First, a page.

It is true that the authors of the pamphlet did not use too many outright lies, but they omitted many critical facts and distorted others to hide the true nature of the Soviet regime. If they did not know who Stalin really was, these early VOA journalists were extremely naive. It is more likely that they did know but were blinded by their ideological zeal.
While all three authors who autographed the “Unconquered Poland” propaganda pamphlet presented themselves during the war as progressive Socialists, after the war they joined Soviet-backed communist regimes in Poland and Czechoslovakia. They did not put hundreds of thousands of political opponents in prison or condemned anti-Communists to death, but for many years they served the regimes which did commit terrific crimes and human right violations. They did not follow the path of future Polish Nobel Prize winner in literature Czesław Miłosz who quickly grasped the murderous nature of communist totalitarian regimes. Miłosz, who in 1951 defected to the West after serving briefly the communist government as a cultural attaché in New York, Washington, DC and Paris, described in his 1953 book The Captive Mind how some leftist intellectuals were seduced by Stalin and communist propaganda to become his faithful servants and defenders of the communist order. Miłosz was never an enthusiastic defender of the regime, and he broke his ties to it rather quickly. Michałowska remained publicly loyal to the regime and continued her subtle, pro-regime propaganda in the West at least until 1971.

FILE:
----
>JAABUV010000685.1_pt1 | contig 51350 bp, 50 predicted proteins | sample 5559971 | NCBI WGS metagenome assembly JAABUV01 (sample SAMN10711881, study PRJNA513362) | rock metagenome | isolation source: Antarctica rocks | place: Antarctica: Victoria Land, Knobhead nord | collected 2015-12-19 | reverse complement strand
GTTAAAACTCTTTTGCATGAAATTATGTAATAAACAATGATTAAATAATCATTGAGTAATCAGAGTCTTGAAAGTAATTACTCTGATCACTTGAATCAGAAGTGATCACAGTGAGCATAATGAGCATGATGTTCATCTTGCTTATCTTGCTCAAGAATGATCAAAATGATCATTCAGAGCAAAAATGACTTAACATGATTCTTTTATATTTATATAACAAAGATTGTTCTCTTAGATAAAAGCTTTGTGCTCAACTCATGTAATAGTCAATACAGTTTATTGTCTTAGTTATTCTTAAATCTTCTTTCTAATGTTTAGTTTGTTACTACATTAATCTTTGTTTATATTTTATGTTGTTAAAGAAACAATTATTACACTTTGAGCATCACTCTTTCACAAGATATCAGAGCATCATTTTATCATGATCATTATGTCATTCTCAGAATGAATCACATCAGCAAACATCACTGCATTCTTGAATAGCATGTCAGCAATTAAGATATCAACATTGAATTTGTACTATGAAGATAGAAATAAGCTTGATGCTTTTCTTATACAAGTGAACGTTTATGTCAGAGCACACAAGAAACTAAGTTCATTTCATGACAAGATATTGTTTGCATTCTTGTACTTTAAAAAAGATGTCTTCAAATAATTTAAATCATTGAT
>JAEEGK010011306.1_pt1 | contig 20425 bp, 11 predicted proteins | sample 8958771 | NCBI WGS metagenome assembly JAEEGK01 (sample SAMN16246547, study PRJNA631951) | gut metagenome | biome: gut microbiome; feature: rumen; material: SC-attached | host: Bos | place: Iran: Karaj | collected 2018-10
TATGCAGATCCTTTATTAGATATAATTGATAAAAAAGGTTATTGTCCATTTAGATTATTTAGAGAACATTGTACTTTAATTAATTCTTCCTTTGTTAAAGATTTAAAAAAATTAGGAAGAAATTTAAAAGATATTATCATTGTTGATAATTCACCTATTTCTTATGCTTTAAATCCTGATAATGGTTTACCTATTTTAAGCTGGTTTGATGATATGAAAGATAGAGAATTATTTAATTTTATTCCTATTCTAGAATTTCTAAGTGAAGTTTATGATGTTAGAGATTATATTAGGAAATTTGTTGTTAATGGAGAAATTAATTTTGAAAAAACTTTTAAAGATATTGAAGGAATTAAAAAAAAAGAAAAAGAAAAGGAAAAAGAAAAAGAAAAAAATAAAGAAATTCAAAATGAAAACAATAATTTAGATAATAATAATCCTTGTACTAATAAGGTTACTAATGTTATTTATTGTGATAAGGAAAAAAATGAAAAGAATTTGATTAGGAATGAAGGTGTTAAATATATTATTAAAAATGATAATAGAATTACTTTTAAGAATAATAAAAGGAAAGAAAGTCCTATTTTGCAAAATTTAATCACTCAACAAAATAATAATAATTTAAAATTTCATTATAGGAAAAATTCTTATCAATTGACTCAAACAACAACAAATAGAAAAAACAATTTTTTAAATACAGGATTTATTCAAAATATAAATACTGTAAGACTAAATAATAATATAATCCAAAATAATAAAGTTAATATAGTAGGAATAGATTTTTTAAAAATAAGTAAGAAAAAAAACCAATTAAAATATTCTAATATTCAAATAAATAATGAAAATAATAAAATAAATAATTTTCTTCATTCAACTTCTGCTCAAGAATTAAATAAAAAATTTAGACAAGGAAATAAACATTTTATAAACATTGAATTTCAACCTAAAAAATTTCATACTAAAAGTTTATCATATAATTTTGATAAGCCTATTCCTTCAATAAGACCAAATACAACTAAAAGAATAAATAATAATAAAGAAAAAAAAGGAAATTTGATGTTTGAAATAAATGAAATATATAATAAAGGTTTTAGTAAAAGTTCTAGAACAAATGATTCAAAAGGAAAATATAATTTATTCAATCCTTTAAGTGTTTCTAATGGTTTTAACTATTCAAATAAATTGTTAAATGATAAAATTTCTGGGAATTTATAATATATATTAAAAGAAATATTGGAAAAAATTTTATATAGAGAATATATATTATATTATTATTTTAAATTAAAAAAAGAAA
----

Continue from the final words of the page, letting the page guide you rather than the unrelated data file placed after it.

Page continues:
Adolf Hoffmeister, Mira Złotowska’s friend and colleague at the Voice of America, after first serving the new Stalinist regime in Czechoslovakia, had a falling out with the communist authorities and eventually was treated as a non-person. He left Czechoslovakia for the West after the Soviet invasion in 1968 but later returned. Beginning in 1970, his books could not be published in Czechoslovakia. He died in 1973. Mira Michałowska continued to publish in Poland in the 1970s and the 1980s, with some of her books still being adapted for television and radio productions.
Ted Lipien was Voice of America acting associate director in charge of central news programs before his retirement in 2006. In the 1970s, he worked as a broadcaster in the VOA Polish Service and was the service chief and foreign correspondent in the 1980s during Solidarity’s struggle for democracy in Poland.